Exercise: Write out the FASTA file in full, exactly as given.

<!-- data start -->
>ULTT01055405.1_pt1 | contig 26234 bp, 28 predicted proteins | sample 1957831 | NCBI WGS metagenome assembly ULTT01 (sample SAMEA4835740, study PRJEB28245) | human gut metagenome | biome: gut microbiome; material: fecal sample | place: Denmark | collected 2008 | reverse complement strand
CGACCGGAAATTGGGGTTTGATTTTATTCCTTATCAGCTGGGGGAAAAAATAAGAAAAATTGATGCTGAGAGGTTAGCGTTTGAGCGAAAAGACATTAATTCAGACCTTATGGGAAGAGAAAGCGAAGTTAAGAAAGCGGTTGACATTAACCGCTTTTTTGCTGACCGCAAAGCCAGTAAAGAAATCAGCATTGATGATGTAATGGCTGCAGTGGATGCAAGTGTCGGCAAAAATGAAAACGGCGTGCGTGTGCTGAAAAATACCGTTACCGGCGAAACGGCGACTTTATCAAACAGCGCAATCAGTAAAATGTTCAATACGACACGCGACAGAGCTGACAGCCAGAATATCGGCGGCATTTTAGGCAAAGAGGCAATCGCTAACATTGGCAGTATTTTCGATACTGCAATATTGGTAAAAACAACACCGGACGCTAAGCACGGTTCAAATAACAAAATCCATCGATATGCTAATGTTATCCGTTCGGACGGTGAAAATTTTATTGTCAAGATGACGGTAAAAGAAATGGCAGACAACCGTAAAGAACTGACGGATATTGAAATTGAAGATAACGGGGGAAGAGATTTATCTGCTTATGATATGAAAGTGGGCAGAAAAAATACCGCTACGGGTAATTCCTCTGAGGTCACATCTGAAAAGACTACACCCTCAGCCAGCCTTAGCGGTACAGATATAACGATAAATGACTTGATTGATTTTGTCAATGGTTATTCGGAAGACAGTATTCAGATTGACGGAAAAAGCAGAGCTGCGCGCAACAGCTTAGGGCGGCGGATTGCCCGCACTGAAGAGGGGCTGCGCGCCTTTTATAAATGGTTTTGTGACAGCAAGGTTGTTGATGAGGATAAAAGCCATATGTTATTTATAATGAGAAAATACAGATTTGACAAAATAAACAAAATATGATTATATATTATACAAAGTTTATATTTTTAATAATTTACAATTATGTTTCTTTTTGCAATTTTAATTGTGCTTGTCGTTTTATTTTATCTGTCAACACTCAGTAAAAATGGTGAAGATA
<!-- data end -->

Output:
>ULTT01055405.1_pt1 | contig 26234 bp, 28 predicted proteins | sample 1957831 | NCBI WGS metagenome assembly ULTT01 (sample SAMEA4835740, study PRJEB28245) | human gut metagenome | biome: gut microbiome; material: fecal sample | place: Denmark | collected 2008 | reverse complement strand
CGACCGGAAATTGGGGTTTGATTTTATTCCTTATCAGCTGGGGGAAAAAATAAGAAAAATTGATGCTGAGAGGTTAGCGTTTGAGCGAAAAGACATTAATTCAGACCTTATGGGAAGAGAAAGCGAAGTTAAGAAAGCGGTTGACATTAACCGCTTTTTTGCTGACCGCAAAGCCAGTAAAGAAATCAGCATTGATGATGTAATGGCTGCAGTGGATGCAAGTGTCGGCAAAAATGAAAACGGCGTGCGTGTGCTGAAAAATACCGTTACCGGCGAAACGGCGACTTTATCAAACAGCGCAATCAGTAAAATGTTCAATACGACACGCGACAGAGCTGACAGCCAGAATATCGGCGGCATTTTAGGCAAAGAGGCAATCGCTAACATTGGCAGTATTTTCGATACTGCAATATTGGTAAAAACAACACCGGACGCTAAGCACGGTTCAAATAACAAAATCCATCGATATGCTAATGTTATCCGTTCGGACGGTGAAAATTTTATTGTCAAGATGACGGTAAAAGAAATGGCAGACAACCGTAAAGAACTGACGGATATTGAAATTGAAGATAACGGGGGAAGAGATTTATCTGCTTATGATATGAAAGTGGGCAGAAAAAATACCGCTACGGGTAATTCCTCTGAGGTCACATCTGAAAAGACTACACCCTCAGCCAGCCTTAGCGGTACAGATATAACGATAAATGACTTGATTGATTTTGTCAATGGTTATTCGGAAGACAGTATTCAGATTGACGGAAAAAGCAGAGCTGCGCGCAACAGCTTAGGGCGGCGGATTGCCCGCACTGAAGAGGGGCTGCGCGCCTTTTATAAATGGTTTTGTGACAGCAAGGTTGTTGATGAGGATAAAAGCCATATGTTATTTATAATGAGAAAATACAGATTTGACAAAATAAACAAAATATGATTATATATTATACAAAGTTTATATTTTTAATAATTTACAATTATGTTTCTTTTTGCAATTTTAATTGTGCTTGTCGTTTTATTTTATCTGTCAACACTCAGTAAAAATGGTGAAGATA